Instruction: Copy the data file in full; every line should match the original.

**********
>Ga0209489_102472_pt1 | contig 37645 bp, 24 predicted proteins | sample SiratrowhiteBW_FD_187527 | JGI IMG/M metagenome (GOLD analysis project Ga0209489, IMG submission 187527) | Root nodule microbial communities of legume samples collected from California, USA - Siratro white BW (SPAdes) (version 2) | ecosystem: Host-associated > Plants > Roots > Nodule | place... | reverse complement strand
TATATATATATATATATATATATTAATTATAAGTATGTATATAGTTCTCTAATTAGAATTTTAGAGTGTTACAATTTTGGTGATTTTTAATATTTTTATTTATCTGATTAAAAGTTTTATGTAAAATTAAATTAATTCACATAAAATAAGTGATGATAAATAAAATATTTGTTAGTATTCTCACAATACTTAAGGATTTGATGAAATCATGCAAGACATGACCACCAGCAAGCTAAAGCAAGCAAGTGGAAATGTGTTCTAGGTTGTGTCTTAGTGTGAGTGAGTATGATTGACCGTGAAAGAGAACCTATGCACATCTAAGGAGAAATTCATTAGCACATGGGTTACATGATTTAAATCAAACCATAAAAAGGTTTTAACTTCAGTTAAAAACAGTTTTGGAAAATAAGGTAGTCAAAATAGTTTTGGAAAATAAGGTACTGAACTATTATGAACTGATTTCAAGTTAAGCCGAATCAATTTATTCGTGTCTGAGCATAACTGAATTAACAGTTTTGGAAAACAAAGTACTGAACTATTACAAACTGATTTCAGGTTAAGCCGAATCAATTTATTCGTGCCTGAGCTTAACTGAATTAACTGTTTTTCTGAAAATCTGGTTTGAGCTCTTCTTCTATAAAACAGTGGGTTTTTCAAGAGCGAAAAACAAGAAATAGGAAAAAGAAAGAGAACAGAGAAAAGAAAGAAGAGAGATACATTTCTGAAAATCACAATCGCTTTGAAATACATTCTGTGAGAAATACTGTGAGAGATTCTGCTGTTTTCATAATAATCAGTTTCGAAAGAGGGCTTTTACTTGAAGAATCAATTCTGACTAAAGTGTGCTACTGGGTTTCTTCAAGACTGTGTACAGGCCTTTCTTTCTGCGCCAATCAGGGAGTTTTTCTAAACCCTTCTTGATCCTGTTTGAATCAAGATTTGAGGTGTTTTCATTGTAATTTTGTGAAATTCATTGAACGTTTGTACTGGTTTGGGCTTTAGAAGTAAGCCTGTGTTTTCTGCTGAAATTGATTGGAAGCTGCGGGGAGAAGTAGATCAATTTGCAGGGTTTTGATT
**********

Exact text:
>Ga0209489_102472_pt1 | contig 37645 bp, 24 predicted proteins | sample SiratrowhiteBW_FD_187527 | JGI IMG/M metagenome (GOLD analysis project Ga0209489, IMG submission 187527) | Root nodule microbial communities of legume samples collected from California, USA - Siratro white BW (SPAdes) (version 2) | ecosystem: Host-associated > Plants > Roots > Nodule | place... | reverse complement strand
TATATATATATATATATATATATTAATTATAAGTATGTATATAGTTCTCTAATTAGAATTTTAGAGTGTTACAATTTTGGTGATTTTTAATATTTTTATTTATCTGATTAAAAGTTTTATGTAAAATTAAATTAATTCACATAAAATAAGTGATGATAAATAAAATATTTGTTAGTATTCTCACAATACTTAAGGATTTGATGAAATCATGCAAGACATGACCACCAGCAAGCTAAAGCAAGCAAGTGGAAATGTGTTCTAGGTTGTGTCTTAGTGTGAGTGAGTATGATTGACCGTGAAAGAGAACCTATGCACATCTAAGGAGAAATTCATTAGCACATGGGTTACATGATTTAAATCAAACCATAAAAAGGTTTTAACTTCAGTTAAAAACAGTTTTGGAAAATAAGGTAGTCAAAATAGTTTTGGAAAATAAGGTACTGAACTATTATGAACTGATTTCAAGTTAAGCCGAATCAATTTATTCGTGTCTGAGCATAACTGAATTAACAGTTTTGGAAAACAAAGTACTGAACTATTACAAACTGATTTCAGGTTAAGCCGAATCAATTTATTCGTGCCTGAGCTTAACTGAATTAACTGTTTTTCTGAAAATCTGGTTTGAGCTCTTCTTCTATAAAACAGTGGGTTTTTCAAGAGCGAAAAACAAGAAATAGGAAAAAGAAAGAGAACAGAGAAAAGAAAGAAGAGAGATACATTTCTGAAAATCACAATCGCTTTGAAATACATTCTGTGAGAAATACTGTGAGAGATTCTGCTGTTTTCATAATAATCAGTTTCGAAAGAGGGCTTTTACTTGAAGAATCAATTCTGACTAAAGTGTGCTACTGGGTTTCTTCAAGACTGTGTACAGGCCTTTCTTTCTGCGCCAATCAGGGAGTTTTTCTAAACCCTTCTTGATCCTGTTTGAATCAAGATTTGAGGTGTTTTCATTGTAATTTTGTGAAATTCATTGAACGTTTGTACTGGTTTGGGCTTTAGAAGTAAGCCTGTGTTTTCTGCTGAAATTGATTGGAAGCTGCGGGGAGAAGTAGATCAATTTGCAGGGTTTTGATT